does the generic term "treaty". Black letter law is also regularly referred to
as "conventional law", in order to distinguish it from the other sources of
international law, such as customary law or the general principles of international law.
The generic term "convention" thus is synonymous with the generic term
(b) Convention as a specific term: Whereas in the last
century the term "convention" was regularly employed for bilateral agreements,
it now is generally used for formal multilateral treaties with a broad number of parties.
Conventions are normally open for participation by the international community as a whole,
or by a large number of states. Usually the instruments negotiated under the auspices of
an international organization are entitled conventions (e.g. Convention on Biological
Diversity of 1992, United Nations Convention on the Law of the Sea of 1982, Vienna
Convention on the Law of Treaties of 1969). The same holds true for instruments adopted by
an organ of an international organization (e.g. the 1951 ILO Convention concerning Equal
Remuneration for Men and Women Workers for Work of Equal Value, adopted by the
International Labour Conference or the 1989 Convention on the Rights of the Child, adopted
by the General Assembly of the UN).
The term "charter" is used for particularly
formal and solemn instruments, such as the constituent treaty of an international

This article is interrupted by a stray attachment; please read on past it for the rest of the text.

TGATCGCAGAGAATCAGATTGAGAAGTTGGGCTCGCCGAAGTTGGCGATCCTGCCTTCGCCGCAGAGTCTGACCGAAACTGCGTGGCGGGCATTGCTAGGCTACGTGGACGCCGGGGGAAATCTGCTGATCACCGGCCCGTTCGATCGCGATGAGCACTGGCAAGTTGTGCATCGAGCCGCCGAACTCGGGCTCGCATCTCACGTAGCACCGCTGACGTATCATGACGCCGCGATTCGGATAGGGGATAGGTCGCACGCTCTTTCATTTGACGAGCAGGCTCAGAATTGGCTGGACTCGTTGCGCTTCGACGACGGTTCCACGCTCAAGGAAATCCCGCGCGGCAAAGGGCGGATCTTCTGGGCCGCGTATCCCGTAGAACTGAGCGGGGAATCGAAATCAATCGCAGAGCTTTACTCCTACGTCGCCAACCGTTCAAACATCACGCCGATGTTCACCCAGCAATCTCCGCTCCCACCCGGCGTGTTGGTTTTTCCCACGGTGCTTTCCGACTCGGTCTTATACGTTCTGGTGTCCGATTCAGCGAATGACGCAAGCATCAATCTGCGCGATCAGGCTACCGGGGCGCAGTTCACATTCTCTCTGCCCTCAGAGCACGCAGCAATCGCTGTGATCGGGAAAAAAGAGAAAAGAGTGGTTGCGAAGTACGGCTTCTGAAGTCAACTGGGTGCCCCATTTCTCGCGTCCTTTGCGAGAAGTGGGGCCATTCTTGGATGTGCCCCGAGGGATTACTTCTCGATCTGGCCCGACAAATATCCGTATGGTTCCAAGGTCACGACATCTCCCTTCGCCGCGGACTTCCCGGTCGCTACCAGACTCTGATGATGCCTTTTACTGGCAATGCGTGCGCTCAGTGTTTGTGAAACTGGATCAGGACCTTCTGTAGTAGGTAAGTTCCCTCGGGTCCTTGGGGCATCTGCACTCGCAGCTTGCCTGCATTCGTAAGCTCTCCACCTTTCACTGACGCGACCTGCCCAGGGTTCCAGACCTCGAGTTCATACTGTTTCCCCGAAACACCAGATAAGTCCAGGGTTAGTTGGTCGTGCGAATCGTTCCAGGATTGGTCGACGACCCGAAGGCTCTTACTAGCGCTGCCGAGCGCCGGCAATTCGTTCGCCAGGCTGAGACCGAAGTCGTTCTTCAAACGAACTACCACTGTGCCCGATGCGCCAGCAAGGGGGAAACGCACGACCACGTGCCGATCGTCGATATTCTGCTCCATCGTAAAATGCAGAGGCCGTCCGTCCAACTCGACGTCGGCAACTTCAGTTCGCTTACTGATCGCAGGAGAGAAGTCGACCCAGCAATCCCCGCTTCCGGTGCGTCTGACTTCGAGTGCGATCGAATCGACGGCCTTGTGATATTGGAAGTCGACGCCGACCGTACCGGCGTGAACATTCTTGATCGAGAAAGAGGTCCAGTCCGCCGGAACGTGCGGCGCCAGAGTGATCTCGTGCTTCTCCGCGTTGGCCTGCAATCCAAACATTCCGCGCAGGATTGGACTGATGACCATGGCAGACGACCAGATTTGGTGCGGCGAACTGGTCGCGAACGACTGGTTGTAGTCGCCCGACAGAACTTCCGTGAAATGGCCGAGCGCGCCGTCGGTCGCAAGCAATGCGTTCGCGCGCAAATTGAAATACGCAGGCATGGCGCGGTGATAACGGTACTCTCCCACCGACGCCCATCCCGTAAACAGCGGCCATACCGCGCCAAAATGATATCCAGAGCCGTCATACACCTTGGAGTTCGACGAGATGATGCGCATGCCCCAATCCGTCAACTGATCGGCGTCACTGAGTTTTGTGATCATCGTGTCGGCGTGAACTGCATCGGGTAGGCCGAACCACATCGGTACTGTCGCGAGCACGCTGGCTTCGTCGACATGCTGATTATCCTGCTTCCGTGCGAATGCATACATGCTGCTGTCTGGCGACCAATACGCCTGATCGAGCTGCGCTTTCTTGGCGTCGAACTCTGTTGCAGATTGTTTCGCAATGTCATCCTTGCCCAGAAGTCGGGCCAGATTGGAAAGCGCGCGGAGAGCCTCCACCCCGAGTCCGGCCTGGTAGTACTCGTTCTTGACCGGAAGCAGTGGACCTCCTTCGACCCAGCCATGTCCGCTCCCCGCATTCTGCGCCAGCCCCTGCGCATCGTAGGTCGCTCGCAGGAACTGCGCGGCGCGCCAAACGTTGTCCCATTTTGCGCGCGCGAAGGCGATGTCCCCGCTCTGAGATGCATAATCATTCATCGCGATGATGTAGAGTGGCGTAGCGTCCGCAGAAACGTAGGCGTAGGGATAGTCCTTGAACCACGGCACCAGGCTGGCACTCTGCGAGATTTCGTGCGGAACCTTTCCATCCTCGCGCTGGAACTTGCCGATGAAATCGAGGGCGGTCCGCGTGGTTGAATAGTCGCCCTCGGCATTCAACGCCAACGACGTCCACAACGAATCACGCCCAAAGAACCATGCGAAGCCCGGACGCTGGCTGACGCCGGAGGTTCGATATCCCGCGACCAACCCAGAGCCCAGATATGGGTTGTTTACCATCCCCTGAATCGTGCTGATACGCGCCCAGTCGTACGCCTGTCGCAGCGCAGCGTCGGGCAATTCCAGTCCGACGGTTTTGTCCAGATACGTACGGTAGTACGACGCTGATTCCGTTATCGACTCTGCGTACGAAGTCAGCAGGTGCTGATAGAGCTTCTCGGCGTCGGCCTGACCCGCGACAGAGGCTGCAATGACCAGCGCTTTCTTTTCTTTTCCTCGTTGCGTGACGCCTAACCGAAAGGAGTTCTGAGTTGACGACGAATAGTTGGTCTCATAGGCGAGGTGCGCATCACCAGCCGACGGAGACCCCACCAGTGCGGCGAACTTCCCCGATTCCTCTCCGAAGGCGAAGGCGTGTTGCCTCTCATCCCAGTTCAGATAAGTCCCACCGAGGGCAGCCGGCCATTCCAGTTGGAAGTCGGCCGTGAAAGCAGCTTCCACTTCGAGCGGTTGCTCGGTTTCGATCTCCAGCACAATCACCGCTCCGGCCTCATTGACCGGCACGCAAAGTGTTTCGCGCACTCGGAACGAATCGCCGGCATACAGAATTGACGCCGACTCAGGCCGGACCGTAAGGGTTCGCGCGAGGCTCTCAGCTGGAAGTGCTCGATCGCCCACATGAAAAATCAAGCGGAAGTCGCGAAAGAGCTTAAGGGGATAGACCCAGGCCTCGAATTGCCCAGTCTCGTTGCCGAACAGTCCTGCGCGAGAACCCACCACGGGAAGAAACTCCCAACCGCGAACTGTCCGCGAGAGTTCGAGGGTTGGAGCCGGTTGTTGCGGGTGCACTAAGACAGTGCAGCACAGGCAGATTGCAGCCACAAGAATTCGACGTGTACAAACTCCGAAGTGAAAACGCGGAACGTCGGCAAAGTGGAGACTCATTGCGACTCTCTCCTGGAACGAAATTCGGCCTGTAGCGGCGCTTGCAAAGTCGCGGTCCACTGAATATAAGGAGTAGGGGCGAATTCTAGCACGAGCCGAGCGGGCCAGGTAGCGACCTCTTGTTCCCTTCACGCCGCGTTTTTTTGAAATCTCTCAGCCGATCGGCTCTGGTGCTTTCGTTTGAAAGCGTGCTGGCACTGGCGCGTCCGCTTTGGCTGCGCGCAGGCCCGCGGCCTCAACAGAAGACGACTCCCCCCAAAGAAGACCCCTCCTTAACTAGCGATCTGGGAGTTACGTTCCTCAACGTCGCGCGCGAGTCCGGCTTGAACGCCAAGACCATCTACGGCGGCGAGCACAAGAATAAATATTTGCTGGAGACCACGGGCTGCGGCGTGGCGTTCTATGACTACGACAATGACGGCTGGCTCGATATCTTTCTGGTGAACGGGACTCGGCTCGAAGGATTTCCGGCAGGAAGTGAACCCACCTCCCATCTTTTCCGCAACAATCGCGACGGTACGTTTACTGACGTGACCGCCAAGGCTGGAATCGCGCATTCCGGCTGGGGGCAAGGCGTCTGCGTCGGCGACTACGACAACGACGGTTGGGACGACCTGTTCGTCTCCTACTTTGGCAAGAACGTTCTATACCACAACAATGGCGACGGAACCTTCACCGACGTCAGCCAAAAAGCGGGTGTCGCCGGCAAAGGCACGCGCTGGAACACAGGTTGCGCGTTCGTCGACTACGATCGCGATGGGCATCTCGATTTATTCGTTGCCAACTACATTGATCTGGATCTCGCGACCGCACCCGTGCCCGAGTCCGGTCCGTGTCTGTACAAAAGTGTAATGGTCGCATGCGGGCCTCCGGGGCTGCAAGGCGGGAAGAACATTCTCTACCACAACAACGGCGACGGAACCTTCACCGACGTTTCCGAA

organization. The term itself has an emotive content that goes back to the Magna Carta of
1215. Well-known recent examples are the Charter of the United Nations of 1945 and the
Charter of the Organization of American States of 1952.
The term "protocol" is used for agreements less
formal than those entitled "treaty" or "convention". The term could be
used to cover the following kinds of instruments:
(a) A Protocol of Signature is an instrument subsidiary to
a treaty, and drawn up by the same parties. Such a Protocol deals with ancillary matters
such as the interpretation of particular clauses of the treaty, those formal clauses not
inserted in the treaty, or the regulation of technical matters. Ratification of the treaty
will normally ipso facto involve ratification of such a Protocol.
(b) An Optional Protocol to a Treaty is an instrument that
establishes additional rights and obligations to a treaty. It is usually adopted on the
same day, but is of independent character and subject to independent ratification. Such
protocols enable certain parties of the treaty to establish among themselves a framework
of obligations which reach further than the general treaty and to which not all parties of
the general treaty consent, creating a "two-tier system". The Optional Protocol
to the International Covenant on Civil and Political Rights of 1966 is a well-known
(c) A Protocol based on a Framework Treaty is an instrument
with specific substantive obligations that implements the general objectives of a previous
framework or umbrella convention. Such protocols ensure a more simplified and accelerated
treaty-making process and have been used particularly in the field of international
environmental law. An example is the 1987 Montreal Protocol on Substances that Deplete the
Ozone Layer adopted on the basis of Arts.2 and 8 of the 1985 Vienna Convention for the
Protection of the Ozone Layer.
(d) A Protocol to amend is an instrument that contains
provisions that amend one or various former treaties, such as the Protocol of 1946
amending the Agreements, Conventions and Protocols on Narcotic Drugs.
(e) A Protocol as a supplementary treaty is an instrument
which contains supplementary provisions to a previous treaty, e.g. the 1967 Protocol